Showing posts with label Kaikeyi. Show all posts
Showing posts with label Kaikeyi. Show all posts

Hinduism - Who IS Rishyashringa In Hindu Mythology?

 


Rishyashringa  is a sage from the Ramayana, the first of India's two major epics.

Rishyashringa is tasked by King Dasharatha to make a significant sacrifice in order for the king's women to conceive.

A radiant figure comes from the sacrificial fire at the conclusion of Rishyashringa's sacrifice, lays a pot of milk-rice in front of Dasharatha, and tells him to give it to his wives.

Dasharatha distributes the contents amongst his three wives, Kausalya, Kaikeyi, and Sumitra, and they all have sons in due time.

Kausalya is Rama's daughter and the protagonist of the Ramayana.

Bharata's mother is Kaikeyi, while Lakshmana and Shatrughna's mother is Sumitra.


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Hinduism - Who Is Manthara In Hindu Mythology?

 

Manthara is the hunchbacked maid of King Dasharatha's wife, Kaikeyi, in the Ramayana, the older of the two major Indian epics.

Kaikeyi's mind is steadily poisoned by Manthara's whisperings against Dasharatha's son Rama, the god-king who is the epic's protagonist.

She persuades the queen that if she and her son Bharata are permitted to survive after Rama is crowned Dasharatha's heir, they would be no better than slaves.

Kaikeyi is persuaded by Manthara to claim two boons that Dasharatha granted her years ago.

With the first boon, she orders Rama to be exiled to the jungle for fourteen years, and with the second, she orders Rama's son Bharata to be anointed heir in his stead.

The earliest version of the epic, Valmiki's Ramayana, portrays Manthara as a true villain.

Although, given the concept in karma, her physical impairments would have been perceived as showing moral and spiritual deformities as well, there is little explanation for her behavior.

Manthara's actions is finally attributed to the gods in the Ramayana, authored by the poet-saint Tulsidas (1532–1623? ), who send the goddess Saraswati to muddle Manthara's mind, putting in motion the sequence of events leading to the demon Ravana's destruction.

Tulsidas, in typical Tulsidas manner, gives the incident a more altruistic spin, linking it to Rama's ultimate reason for being born on Earth.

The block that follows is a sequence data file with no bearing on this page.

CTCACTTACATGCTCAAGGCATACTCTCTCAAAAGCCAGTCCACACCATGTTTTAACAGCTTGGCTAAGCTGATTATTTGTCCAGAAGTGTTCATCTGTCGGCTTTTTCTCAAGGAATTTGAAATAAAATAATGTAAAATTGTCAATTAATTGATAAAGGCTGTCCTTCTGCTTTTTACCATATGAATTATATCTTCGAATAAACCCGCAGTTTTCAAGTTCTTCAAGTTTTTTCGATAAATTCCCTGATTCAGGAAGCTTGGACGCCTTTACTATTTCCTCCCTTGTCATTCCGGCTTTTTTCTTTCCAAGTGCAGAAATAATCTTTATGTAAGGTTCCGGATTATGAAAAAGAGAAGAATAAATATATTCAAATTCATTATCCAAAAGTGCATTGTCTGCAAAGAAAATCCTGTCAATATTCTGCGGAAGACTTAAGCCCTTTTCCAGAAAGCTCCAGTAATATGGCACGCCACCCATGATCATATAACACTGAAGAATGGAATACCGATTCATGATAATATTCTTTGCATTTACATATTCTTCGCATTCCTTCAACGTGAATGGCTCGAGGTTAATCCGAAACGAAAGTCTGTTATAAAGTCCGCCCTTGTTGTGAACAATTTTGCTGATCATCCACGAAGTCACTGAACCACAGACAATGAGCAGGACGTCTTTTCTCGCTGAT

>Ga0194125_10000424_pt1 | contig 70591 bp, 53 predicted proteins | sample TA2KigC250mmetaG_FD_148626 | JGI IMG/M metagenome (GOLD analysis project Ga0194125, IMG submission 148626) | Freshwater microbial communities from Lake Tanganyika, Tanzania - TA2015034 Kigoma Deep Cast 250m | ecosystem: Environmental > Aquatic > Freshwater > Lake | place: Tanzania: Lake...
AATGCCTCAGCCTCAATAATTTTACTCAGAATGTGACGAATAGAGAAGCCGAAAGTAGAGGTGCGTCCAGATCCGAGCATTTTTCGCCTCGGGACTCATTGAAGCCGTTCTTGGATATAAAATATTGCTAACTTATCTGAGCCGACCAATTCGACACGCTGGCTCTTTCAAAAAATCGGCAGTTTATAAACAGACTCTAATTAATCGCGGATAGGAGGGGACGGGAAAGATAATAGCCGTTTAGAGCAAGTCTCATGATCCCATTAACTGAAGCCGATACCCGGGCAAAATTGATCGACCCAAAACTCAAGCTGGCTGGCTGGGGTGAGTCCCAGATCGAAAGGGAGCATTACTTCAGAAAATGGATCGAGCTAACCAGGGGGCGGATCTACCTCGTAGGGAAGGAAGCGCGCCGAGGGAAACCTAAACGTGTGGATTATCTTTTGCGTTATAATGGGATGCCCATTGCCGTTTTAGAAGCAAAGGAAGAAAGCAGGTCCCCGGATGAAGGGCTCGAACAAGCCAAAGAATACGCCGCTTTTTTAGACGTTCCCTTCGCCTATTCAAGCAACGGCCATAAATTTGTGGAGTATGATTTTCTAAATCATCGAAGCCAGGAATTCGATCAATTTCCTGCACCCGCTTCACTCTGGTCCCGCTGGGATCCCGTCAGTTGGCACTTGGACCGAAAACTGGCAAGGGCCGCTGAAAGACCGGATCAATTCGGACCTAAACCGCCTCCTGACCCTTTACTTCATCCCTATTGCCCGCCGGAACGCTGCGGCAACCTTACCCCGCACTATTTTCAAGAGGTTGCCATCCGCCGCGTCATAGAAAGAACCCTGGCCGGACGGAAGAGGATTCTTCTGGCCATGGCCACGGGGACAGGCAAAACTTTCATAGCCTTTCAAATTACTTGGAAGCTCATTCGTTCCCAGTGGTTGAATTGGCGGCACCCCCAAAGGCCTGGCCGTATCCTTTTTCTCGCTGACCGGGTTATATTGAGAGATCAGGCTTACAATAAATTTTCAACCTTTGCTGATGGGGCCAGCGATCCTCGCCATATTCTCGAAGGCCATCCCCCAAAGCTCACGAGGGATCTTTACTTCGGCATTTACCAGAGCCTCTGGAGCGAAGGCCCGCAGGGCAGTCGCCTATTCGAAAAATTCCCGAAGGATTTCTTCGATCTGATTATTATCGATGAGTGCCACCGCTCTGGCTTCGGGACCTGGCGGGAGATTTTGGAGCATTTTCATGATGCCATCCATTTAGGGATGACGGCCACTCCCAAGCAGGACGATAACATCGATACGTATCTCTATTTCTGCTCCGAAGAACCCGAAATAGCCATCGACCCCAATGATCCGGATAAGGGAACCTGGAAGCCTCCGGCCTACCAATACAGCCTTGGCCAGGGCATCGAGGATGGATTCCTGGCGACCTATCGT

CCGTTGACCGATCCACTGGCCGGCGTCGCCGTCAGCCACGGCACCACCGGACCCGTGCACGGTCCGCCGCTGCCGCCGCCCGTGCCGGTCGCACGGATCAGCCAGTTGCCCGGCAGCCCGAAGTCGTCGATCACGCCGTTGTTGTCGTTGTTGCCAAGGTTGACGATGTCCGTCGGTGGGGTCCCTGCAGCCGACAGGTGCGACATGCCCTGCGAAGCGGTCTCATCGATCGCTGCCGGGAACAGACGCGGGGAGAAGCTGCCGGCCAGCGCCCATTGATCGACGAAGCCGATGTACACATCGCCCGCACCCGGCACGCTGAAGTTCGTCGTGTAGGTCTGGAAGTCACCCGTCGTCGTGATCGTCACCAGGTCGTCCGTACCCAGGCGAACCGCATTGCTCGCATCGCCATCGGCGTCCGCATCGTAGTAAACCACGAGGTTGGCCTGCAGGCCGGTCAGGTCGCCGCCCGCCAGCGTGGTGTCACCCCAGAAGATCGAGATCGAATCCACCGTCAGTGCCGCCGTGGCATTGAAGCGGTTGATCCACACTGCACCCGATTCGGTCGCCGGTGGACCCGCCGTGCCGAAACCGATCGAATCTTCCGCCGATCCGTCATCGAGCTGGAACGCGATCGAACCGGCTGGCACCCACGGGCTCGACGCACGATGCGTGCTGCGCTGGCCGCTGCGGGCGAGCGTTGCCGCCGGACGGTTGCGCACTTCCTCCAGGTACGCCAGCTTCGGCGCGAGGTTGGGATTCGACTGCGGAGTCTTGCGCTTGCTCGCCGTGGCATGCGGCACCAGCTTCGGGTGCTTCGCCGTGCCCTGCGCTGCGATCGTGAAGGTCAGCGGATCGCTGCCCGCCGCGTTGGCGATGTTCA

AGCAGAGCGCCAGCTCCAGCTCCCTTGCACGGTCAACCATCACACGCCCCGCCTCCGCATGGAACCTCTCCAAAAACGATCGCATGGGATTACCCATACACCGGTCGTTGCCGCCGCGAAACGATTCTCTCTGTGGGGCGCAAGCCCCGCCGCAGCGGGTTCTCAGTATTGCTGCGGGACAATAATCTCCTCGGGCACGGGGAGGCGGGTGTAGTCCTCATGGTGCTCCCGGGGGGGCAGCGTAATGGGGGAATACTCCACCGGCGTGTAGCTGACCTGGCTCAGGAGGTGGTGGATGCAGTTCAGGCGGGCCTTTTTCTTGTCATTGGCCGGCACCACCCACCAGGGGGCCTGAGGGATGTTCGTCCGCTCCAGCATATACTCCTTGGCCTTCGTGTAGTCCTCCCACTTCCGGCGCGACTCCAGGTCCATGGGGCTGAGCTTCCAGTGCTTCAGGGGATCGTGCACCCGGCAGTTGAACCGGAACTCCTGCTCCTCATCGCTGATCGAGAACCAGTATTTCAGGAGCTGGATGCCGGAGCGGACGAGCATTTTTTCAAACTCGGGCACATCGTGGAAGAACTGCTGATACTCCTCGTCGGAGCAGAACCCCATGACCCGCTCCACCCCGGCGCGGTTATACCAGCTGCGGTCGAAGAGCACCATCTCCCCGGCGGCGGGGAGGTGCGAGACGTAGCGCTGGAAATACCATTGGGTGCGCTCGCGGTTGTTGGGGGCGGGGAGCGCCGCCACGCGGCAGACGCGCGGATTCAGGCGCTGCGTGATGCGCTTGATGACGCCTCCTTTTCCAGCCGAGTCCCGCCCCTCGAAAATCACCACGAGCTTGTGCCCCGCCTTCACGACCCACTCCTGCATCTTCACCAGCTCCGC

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Hinduism - Who Is Kaikeyi In Hindu Mythology?

 

Kaikeyi is the second wife of King Dasharatha, the mother of Bharata, and the foster mother of Rama, the epic's protagonist, in the Ramayana, the earlier of the two major Indian epics.

Kaikeyi is personally responsible for one of the epic's most heinous acts: forcing Rama into a fourteen-year exile in the forest, which is a crucial story point.

Despite her horrible deeds, she is not seen as a nasty person, but rather as a mother who acts out of love for her son but is plagued by poor judgment and bad advise.

Kaikeyi is overjoyed when Dasharatha declares that he plans to appoint Rama as the successor to the kingdom.

Rama has always held Bharata in the same regard as his own mother, Kausalya, and has regarded him as an equal.

Kaikeyi's psyche was steadily poisoned by her maid, Manthara, as the ceremony day neared.

Manthara persuades Kaikeyi that, after Rama is crowned heir-apparent, she and Bharata would be treated as chattel, or things, if they are permitted to live at all.

Kaikeyi's fear for her son drives her to take desperate measures.

Dasharatha had given Kaikeyi two boons, or gifts, for her assistance in winning a major battle many years previously.

She has never repaid these boons, but now asks that Dasharatha banish Rama to the wilderness for fourteen years and replace him with Bharata as king.

Dasharatha tries to persuade Kaikeyi to reconsider her decision, but she refuses.

Finally, he is obliged to give her desire.

Not only does Kaikeyi's request bring her shame from her husband, who blames her for separating him from Rama, but it also brings her shame from her kid.

Bharata chastises Kaikeyi for depriving Rama of something that is properly his, and he refuses to reign until Rama orders him to serve in his place during the exile.

Rama, who is depicted in the epic as serenely glad to accept his parents' orders, whatever they may be, is the only one who does not condemn her.


 


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